Hydrogels--Wet Elastic Materials

Wednesday, July 17, 2013 - 8:40am - 9:30am
Keller 3-180
Ronald Siegel (University of Minnesota, Twin Cities)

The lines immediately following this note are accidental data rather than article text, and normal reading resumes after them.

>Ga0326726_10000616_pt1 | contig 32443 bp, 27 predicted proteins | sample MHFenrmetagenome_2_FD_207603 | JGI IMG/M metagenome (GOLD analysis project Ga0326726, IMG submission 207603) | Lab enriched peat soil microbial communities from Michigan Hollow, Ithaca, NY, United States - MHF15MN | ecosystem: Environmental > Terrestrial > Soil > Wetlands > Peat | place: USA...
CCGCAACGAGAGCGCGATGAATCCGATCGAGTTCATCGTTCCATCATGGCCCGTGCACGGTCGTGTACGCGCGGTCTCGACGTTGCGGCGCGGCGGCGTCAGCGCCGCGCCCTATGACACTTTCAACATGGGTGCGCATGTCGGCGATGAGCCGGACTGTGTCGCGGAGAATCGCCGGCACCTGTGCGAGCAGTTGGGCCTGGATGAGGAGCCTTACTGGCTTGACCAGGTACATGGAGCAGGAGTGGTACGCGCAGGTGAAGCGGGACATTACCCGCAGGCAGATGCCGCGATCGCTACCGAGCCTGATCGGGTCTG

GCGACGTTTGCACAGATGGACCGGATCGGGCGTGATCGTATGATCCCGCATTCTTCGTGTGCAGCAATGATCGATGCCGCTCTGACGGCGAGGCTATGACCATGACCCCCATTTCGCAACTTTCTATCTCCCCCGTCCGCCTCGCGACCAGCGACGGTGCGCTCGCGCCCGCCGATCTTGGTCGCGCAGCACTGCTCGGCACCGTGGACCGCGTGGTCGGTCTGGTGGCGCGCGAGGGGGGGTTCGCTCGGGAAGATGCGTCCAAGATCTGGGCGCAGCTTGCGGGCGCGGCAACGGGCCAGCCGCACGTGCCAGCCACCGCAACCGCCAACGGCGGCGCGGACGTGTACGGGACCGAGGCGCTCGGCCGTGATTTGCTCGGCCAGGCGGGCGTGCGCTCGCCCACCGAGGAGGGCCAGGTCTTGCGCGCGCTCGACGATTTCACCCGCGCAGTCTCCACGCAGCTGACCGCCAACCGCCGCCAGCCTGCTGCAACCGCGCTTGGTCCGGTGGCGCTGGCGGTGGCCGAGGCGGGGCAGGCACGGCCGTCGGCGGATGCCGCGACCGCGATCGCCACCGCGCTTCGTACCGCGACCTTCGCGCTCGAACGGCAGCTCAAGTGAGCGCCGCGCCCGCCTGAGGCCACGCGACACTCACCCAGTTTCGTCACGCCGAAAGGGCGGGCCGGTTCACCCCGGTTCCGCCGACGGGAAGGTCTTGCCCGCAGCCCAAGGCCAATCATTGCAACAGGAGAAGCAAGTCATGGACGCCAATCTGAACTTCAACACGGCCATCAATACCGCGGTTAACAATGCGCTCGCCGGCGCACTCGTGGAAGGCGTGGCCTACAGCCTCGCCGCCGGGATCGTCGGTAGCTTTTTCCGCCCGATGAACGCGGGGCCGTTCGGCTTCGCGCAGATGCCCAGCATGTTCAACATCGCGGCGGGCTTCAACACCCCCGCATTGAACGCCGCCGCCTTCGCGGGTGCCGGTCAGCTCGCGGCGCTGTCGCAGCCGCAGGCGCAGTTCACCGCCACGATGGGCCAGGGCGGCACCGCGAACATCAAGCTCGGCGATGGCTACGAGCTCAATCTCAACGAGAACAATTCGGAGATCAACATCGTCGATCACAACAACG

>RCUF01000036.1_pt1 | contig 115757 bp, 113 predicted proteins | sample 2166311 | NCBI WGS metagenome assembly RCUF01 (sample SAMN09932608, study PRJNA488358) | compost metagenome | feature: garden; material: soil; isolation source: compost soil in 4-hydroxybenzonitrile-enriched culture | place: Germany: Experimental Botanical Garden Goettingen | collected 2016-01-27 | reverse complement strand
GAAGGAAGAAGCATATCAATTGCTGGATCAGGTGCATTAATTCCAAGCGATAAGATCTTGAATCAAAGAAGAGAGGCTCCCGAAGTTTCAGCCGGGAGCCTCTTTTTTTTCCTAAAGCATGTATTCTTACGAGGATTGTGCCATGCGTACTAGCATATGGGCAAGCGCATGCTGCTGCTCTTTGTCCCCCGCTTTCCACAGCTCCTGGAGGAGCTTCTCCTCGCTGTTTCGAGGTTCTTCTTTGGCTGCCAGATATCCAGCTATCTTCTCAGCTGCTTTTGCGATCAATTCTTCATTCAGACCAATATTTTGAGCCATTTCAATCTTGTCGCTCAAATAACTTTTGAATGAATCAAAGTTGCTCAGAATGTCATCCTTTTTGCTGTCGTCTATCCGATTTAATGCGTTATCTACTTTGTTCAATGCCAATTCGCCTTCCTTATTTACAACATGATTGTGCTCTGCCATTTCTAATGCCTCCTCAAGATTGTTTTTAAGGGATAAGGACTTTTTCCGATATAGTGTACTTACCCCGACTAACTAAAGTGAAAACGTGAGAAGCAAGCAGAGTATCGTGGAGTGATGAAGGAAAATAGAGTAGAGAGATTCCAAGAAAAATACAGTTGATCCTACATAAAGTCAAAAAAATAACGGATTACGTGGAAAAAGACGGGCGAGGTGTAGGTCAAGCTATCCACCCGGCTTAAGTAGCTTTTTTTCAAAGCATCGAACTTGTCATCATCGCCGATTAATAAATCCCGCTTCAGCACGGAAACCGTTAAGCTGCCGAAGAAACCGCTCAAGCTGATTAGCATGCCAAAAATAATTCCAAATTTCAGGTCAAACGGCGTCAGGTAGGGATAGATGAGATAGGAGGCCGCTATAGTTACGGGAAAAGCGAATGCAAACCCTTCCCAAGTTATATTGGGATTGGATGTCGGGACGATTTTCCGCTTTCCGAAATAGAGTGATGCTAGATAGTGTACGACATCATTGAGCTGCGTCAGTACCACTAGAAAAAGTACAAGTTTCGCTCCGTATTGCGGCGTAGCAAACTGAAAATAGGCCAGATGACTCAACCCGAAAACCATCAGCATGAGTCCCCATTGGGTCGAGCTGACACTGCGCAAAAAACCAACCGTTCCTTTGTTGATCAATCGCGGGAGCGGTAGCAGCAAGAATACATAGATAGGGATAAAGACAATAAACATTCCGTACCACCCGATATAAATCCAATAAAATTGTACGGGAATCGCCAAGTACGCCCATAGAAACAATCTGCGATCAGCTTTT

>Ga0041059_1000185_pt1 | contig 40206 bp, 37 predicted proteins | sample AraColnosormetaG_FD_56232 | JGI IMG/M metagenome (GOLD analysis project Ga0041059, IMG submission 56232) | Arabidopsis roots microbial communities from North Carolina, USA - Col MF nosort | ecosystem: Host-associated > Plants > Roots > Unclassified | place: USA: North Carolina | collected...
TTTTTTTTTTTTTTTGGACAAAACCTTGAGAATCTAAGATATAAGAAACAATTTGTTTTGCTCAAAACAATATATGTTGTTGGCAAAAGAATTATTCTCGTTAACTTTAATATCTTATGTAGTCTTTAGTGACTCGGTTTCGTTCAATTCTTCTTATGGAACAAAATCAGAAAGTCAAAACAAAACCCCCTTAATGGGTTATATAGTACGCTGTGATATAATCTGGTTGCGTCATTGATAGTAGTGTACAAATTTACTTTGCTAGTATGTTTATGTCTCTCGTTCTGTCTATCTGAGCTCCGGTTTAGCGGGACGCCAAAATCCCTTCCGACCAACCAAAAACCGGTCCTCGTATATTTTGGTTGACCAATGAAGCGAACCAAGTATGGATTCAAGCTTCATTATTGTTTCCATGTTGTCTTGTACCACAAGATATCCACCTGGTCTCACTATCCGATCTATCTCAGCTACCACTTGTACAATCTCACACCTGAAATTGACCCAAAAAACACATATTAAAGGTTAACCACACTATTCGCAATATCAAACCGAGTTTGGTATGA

Hydrogels are crosslinked polymer networks that absorb substantial amounts of water. Cytoplasm and extracelleular matrix and connective tissues can be regarded as natural hydrogels. Synthetic hydrogels based on organic polymers have numerous applications, partly because they can mimic the mechanical, mass transport, and interfacial properties of biological tissues. Following a description of some of these applications, a brief survey will be provided of the ways hydrogels are synthesized and characterized, identifying important structural characteristics. A theory of free swelling of uncharged hydrogels due initially to Flory and Rehner will be reviewed. It will also be shown how the theory of Donnan equilibrium can be adapted to augment Flory-Rehner theory and model the free swelling of polyelectrolyte gels. Interesting and unexpected pattern formations, which occur when swelling is constrained, will also be discussed.
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